Eliza Cook (24 December 1818 – 23 September 1889 / London Road / Southwark / England)
'''Tis a glorious charter, deny it who can,Eliza Cook (1818-1889), British poet. "An Englishman."
That's birthed in the words, "I'm an Englishman."''
''Why should we strive, with cynic frown,Eliza Cook (1818-1889), British poet. Oh! Dear to Memory.
To knock their fairy castles down?''
''Whom do we dub as Gentleman? TheEliza Cook (1818-1889), British poet. Nature's Gentleman, st. 1.
Knave, the fool, the brute
If they but own full tithe of gold, and
Wear a courtly suit.''
''Who would not rather trust and be deceived?''Eliza Cook (1818-1889), British poet. Love On.
''Though language forms the preacher,Eliza Cook (1818-1889), British poet. Good Works.
'Tis "good works" make the man.''
''Oh, how cruelly sweet are the echoes that startEliza Cook (1818-1889), British poet. Old Dobbin, st. 16.
When Memory plays an old tune on the heart!''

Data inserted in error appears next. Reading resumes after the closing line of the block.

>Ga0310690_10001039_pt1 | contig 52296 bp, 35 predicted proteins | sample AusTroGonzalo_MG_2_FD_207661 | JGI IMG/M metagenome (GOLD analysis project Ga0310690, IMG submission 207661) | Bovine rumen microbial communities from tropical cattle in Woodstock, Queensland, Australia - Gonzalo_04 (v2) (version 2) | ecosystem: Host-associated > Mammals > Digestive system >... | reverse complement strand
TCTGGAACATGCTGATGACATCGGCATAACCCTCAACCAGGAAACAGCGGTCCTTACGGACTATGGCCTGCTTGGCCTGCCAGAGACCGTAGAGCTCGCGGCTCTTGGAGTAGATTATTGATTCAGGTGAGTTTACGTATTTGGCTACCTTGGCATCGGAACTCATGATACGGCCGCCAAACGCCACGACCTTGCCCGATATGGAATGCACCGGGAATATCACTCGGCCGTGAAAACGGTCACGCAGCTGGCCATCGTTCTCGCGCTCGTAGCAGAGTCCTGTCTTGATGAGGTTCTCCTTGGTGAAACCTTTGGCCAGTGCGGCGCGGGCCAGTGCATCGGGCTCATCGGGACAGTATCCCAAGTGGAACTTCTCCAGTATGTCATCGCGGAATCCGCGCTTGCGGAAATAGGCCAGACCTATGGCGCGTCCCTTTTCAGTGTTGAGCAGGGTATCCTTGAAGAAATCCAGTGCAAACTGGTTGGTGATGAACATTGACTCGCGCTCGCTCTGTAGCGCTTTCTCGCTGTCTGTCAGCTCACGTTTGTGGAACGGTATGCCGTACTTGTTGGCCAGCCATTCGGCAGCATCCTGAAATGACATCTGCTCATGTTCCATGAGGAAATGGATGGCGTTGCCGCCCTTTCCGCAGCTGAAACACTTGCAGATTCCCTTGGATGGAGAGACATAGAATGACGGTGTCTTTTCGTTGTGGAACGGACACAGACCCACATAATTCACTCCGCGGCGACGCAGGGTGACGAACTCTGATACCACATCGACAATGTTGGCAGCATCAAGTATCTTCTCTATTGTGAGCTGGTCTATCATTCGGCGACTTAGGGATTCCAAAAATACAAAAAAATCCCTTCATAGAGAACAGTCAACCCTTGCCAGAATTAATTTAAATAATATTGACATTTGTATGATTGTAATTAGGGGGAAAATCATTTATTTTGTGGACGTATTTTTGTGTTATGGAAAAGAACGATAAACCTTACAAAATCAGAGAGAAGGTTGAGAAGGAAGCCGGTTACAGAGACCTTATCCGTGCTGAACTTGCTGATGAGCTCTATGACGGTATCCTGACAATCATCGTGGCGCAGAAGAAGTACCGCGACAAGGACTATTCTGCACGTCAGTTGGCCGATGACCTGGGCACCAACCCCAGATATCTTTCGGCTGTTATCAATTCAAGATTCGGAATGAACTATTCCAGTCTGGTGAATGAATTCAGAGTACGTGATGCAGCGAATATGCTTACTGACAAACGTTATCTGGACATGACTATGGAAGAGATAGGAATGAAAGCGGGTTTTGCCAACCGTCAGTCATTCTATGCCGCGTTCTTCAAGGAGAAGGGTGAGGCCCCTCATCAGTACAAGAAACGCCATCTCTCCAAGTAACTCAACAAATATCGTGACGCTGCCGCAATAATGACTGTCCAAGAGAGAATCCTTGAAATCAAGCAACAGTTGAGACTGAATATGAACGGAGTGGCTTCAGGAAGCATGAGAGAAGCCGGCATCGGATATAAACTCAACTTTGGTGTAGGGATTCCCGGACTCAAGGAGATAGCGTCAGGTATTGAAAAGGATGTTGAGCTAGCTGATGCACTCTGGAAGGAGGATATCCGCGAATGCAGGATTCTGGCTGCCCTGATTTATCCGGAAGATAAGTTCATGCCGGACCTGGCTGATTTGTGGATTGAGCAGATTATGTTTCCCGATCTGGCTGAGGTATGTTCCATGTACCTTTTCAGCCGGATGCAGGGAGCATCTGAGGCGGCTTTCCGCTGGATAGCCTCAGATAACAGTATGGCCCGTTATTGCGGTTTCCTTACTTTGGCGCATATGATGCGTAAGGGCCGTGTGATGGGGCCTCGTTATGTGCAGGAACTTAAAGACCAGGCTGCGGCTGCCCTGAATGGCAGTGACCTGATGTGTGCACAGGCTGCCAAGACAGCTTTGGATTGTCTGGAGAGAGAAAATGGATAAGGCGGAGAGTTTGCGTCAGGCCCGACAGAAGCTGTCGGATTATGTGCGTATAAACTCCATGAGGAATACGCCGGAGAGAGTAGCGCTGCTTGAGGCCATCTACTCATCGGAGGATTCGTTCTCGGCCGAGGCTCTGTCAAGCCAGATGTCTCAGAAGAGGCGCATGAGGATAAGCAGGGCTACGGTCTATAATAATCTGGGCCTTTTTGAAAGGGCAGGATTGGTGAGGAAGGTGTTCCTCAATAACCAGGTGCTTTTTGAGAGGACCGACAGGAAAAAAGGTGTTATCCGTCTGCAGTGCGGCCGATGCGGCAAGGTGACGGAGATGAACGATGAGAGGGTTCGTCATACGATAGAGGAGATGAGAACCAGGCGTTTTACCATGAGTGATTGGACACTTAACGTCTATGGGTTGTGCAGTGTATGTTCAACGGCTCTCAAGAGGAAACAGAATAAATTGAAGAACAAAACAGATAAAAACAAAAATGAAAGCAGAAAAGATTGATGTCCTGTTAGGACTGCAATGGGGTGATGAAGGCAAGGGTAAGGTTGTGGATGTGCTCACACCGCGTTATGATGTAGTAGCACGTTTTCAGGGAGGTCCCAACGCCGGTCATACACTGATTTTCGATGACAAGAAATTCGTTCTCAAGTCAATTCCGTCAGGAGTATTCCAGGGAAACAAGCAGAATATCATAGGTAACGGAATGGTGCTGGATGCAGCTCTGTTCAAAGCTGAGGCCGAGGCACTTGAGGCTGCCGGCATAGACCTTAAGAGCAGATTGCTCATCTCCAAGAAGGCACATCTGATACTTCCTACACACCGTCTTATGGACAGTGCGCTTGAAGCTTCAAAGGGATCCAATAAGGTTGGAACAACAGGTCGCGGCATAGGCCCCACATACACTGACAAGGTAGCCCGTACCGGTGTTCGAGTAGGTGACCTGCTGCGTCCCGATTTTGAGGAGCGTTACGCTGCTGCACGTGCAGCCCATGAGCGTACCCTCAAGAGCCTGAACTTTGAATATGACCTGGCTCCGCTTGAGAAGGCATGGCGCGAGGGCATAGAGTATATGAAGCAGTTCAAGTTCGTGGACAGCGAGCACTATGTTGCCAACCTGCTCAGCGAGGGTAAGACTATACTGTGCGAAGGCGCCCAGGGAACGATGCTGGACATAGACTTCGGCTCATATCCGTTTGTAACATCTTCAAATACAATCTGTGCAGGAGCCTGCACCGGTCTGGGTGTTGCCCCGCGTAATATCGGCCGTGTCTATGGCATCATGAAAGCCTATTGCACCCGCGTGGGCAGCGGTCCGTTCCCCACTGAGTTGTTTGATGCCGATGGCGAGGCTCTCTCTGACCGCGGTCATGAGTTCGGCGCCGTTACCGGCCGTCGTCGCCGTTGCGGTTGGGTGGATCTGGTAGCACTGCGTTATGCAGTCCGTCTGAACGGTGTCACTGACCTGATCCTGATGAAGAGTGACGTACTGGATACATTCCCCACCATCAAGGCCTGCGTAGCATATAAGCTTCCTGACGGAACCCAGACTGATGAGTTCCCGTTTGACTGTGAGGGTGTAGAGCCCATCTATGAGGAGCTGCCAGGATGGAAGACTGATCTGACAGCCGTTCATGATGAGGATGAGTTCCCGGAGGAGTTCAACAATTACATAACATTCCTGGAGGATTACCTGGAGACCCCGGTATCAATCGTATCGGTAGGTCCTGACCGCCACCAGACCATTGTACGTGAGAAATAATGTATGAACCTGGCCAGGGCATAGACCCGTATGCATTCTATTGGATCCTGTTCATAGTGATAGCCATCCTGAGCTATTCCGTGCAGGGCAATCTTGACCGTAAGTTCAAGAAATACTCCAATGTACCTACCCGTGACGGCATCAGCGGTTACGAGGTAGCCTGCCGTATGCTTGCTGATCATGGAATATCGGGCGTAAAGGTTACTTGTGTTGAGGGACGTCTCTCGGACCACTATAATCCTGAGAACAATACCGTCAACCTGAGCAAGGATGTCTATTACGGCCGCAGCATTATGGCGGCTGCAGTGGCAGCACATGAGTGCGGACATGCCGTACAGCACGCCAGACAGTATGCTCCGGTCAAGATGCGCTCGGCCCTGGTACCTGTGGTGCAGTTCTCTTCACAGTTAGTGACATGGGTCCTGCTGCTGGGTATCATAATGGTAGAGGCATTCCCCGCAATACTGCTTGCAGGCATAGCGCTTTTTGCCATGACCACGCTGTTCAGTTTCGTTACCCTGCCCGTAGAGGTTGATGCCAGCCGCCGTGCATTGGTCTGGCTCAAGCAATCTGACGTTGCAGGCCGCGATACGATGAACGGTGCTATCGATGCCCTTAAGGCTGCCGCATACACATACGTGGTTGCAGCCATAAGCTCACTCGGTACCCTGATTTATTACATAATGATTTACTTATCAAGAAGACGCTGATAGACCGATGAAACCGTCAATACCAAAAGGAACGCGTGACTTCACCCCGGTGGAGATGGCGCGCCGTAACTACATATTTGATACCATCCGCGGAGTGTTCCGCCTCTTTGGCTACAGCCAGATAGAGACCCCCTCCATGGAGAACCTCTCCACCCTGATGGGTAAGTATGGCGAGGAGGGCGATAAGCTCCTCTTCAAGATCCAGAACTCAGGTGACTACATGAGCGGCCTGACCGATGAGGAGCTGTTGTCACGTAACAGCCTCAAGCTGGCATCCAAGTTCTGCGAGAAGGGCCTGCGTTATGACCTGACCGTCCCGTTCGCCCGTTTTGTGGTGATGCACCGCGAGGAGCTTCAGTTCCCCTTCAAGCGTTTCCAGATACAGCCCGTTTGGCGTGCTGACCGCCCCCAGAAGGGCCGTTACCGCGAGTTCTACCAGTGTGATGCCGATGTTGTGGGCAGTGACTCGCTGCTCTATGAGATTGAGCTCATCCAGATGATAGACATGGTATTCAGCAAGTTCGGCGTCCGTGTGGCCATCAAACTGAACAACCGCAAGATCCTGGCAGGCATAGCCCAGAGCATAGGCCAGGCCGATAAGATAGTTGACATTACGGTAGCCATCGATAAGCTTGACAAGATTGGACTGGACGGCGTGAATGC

''I love it, I love it; and who shall dareEliza Cook (1818-1889), U.S. poet. The Old Arm-Chair (l. 1-2). . . Anthology of American Poetry. George Gesner, ed. (1983) Avenel Books.
To chide me for loving that old arm-chair?''
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HE crawls to the cliff and plays on a brink
Where every eye but his own would shrink;
No music he hears but the billow’s noise,
And shells and weeds are his only toys.
No lullaby can the mother find
To sing him to rest like the moaning wind;
And the louder it wails and the fiercer it sweeps,
The deeper he breathes and the sounder he sleeps.